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Anti-discrimination protection for Michigan LGBT employees is evolving

For Michigan LGBT employees, protection against workplace discrimination may come from local municipal ordinances.

Anti-discrimination legal protection for LGBT employees based on sexual orientation, gender identity, or gender expression vary from state to state and even from place to place within some states.

Such is the case in Michigan, where no federal or statewide laws are in place to provide such protection, but more than 30 municipalities have passed a variety of anti-discrimination protections for LGBT workers locally, according to MLive Media Group.

In March 2015, the Michigan Civil Rights Commission adopted a model nondiscrimination ordinance for cities and local governments to use as a starting point when considering adopting such protections into their local ordinances or codes. The existence of a model ordinance could result in more uniformity among local Michigan LBGT protections than exists now.

Equality Michigan reports that as of March 2015, 37 Michigan municipalities have nondiscrimination ordinances that protect LGBT people. Most of them provide protection in both employment and housing, but a few in just housing and one in housing and public accommodations. These cities include:

  • Detroit
  • Ann Arbor
  • Battle Creek
  • East Lansing
  • Flint
  • Grand Rapids
  • Kalamazoo
  • Lansing
  • Ypsilanti

In addition, individual Michigan employers may have their own internal anti-discrimination policies, although these types of policies usually have very little legal effect.

Federal anti-discrimination laws do not explicitly include LGBT persons as a protected class. However, a few courts and the U.S. Equal Employment Opportunity Commission, the federal agency that enforces civil rights laws, have included discrimination against LGBT employees as falling within the prohibition against discrimination based on sex or gender. This could include illegal sexual harassment, especially that stemming from a hostile environment in which offensive remarks, pictures, jokes, and similar behavior creates an intolerable place to work for a targeted LGBT employee.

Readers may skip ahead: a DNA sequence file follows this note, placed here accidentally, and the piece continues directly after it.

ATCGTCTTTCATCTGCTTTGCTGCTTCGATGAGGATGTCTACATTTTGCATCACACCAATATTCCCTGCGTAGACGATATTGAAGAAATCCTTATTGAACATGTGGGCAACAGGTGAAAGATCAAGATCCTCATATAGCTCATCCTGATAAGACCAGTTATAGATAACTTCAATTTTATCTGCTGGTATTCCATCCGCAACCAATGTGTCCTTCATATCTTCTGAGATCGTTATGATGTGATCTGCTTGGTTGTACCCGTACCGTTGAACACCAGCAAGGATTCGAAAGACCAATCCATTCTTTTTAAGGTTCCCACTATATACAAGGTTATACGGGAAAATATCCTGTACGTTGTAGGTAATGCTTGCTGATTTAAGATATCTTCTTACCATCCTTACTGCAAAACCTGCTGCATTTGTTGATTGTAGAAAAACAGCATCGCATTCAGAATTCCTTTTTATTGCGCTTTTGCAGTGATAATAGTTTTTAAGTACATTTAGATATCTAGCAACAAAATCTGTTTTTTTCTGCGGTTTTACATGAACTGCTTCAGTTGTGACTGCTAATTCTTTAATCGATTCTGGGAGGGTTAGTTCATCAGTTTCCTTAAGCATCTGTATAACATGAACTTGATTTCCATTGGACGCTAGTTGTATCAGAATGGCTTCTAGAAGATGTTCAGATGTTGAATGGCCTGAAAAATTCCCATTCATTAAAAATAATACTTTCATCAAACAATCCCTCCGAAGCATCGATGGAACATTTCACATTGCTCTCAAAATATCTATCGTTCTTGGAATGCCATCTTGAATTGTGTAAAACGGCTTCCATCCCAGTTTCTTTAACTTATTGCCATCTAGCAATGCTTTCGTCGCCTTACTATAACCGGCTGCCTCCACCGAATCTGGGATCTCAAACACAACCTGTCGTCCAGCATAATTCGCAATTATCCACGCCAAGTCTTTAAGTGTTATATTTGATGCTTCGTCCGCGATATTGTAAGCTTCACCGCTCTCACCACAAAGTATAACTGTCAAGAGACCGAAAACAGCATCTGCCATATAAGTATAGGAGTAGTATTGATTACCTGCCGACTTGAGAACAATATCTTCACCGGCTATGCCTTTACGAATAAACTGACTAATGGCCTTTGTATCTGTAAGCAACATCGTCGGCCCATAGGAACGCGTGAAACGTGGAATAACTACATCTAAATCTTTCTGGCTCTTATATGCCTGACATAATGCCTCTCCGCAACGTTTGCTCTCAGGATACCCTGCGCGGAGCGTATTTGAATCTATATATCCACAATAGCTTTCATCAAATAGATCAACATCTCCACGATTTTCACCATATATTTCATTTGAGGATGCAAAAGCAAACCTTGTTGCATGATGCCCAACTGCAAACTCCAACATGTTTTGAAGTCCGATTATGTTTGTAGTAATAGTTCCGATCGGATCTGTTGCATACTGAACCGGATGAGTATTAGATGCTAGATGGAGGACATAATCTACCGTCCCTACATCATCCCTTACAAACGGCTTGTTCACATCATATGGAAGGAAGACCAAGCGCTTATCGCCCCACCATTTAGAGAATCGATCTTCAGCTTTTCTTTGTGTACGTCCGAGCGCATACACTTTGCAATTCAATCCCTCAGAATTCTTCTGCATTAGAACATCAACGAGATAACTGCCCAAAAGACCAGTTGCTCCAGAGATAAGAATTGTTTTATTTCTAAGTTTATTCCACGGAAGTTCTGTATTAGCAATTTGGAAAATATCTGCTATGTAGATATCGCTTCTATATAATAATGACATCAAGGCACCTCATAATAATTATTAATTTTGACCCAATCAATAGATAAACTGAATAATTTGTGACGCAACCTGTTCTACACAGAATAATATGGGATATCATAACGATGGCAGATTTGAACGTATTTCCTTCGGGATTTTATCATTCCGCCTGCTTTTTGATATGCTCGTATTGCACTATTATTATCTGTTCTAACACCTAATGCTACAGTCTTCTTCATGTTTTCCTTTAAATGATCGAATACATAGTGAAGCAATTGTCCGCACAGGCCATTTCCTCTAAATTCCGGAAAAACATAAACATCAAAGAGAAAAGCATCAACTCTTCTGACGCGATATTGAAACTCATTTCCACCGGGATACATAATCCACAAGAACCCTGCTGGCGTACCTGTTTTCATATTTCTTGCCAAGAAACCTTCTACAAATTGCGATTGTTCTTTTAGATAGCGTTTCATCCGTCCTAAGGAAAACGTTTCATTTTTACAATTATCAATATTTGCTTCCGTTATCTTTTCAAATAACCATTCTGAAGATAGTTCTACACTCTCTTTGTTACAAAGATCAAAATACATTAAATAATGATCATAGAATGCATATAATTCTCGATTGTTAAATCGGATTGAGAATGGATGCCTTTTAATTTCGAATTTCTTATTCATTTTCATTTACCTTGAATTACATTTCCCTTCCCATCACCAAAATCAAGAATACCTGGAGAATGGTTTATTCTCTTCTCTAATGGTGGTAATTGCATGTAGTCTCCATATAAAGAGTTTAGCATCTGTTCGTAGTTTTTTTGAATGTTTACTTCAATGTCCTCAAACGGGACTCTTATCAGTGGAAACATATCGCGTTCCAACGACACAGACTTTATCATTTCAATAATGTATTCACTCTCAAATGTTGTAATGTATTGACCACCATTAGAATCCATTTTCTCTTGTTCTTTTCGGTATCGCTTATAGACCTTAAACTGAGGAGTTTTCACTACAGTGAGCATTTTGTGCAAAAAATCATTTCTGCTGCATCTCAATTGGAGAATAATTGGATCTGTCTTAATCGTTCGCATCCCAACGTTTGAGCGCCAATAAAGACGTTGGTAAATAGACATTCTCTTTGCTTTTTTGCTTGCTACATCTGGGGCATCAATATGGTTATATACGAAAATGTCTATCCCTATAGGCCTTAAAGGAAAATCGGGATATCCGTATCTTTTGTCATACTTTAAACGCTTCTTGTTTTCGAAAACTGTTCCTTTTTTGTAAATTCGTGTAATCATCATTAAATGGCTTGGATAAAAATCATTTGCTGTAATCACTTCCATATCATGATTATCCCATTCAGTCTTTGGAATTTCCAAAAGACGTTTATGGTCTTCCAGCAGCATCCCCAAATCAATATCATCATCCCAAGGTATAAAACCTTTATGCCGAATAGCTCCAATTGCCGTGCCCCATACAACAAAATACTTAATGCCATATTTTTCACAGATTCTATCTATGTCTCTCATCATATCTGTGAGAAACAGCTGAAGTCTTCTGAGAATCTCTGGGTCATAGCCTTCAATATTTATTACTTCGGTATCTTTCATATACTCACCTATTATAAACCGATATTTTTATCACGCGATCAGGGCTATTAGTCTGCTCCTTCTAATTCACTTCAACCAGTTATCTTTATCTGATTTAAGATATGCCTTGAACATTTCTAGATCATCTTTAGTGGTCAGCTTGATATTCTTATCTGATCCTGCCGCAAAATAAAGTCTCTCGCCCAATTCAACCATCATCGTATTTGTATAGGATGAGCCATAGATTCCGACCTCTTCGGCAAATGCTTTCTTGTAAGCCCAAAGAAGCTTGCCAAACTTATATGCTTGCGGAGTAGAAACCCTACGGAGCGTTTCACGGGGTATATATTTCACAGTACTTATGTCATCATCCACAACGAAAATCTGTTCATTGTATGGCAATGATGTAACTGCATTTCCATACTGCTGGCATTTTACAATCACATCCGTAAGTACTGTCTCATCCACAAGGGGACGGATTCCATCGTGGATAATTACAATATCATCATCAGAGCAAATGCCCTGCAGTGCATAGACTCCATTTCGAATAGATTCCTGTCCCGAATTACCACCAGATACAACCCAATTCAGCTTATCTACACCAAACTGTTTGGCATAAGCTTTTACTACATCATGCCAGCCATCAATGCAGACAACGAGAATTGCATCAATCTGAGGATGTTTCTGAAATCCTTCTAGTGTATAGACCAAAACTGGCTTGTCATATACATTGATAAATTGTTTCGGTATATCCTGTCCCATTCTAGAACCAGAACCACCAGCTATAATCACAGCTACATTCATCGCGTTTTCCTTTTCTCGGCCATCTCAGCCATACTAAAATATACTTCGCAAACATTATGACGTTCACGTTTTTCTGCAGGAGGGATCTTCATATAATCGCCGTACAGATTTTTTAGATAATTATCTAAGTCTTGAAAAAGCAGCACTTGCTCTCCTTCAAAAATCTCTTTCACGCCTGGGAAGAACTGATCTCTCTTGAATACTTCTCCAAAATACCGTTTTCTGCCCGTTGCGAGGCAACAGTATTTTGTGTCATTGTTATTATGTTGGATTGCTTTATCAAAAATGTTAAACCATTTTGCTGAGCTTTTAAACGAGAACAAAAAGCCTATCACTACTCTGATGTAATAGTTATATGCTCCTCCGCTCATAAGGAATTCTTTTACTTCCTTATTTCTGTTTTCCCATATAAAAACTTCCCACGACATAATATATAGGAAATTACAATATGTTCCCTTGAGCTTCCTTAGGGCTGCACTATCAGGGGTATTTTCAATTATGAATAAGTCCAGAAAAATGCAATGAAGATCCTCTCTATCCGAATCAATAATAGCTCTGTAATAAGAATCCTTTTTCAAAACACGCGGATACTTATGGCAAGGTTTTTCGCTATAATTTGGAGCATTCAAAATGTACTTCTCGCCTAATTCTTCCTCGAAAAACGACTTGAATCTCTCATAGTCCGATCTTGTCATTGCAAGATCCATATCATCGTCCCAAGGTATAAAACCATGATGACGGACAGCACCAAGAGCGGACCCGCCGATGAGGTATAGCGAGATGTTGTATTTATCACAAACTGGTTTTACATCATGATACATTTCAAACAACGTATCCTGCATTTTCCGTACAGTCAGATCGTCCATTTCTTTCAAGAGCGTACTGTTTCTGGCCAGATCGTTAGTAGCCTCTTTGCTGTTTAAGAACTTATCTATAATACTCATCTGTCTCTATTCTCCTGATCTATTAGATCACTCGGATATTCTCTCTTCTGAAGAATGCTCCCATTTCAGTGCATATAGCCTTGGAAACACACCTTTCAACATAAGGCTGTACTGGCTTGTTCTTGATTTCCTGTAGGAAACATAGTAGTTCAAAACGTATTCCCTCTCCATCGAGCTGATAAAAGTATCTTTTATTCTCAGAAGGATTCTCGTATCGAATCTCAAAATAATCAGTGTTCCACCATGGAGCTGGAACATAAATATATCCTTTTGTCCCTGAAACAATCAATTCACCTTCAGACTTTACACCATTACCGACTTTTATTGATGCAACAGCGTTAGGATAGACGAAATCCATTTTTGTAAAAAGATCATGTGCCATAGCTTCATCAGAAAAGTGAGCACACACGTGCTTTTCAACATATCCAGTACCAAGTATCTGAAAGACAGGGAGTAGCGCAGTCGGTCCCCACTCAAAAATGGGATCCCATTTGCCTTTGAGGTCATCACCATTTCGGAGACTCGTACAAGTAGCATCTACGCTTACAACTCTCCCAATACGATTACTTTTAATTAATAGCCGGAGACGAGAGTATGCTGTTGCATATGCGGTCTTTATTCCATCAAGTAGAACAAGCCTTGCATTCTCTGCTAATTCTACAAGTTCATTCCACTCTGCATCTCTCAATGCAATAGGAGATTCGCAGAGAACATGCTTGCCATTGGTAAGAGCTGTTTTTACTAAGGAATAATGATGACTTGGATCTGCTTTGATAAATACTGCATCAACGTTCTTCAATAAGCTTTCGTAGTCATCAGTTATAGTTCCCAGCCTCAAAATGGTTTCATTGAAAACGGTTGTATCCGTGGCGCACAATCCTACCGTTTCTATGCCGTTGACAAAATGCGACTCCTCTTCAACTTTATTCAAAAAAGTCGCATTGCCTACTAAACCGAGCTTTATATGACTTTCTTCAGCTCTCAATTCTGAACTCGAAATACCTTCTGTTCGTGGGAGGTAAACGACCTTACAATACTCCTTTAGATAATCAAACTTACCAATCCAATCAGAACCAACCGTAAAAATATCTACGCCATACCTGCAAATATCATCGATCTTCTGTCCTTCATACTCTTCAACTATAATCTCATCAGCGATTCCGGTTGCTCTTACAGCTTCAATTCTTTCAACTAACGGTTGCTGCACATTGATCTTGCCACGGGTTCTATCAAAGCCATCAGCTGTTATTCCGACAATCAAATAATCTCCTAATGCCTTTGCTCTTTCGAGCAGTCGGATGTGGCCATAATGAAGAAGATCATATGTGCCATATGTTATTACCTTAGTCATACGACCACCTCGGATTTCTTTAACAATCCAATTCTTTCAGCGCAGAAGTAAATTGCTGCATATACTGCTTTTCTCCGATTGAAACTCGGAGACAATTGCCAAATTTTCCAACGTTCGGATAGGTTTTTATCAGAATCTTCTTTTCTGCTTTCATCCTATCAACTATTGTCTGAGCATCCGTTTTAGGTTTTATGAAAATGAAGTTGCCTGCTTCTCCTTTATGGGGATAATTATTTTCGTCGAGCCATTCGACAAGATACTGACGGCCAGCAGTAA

The federal law on this issue is evolving and an experienced employment law attorney would need to thoroughly investigate the situation and analyze potential legal remedies for a Michigan LGBT employee to see if there may be claims to make under federal or local laws. Such an employee should seek skilled legal counsel as early as possible for advice on how to handle a workplace situation, including what to report and to whom.

From their Detroit-area offices in Bloomfield Hills, the employment law attorneys at Sterling Employment Law, represent clients in employment matters involving discrimination, retaliation, and harassment. The law firm can also counsel employers about anti-discrimination requirements in the workplace.

Keywords: Michigan, LGBT, employee, employer, discrimination, ordinance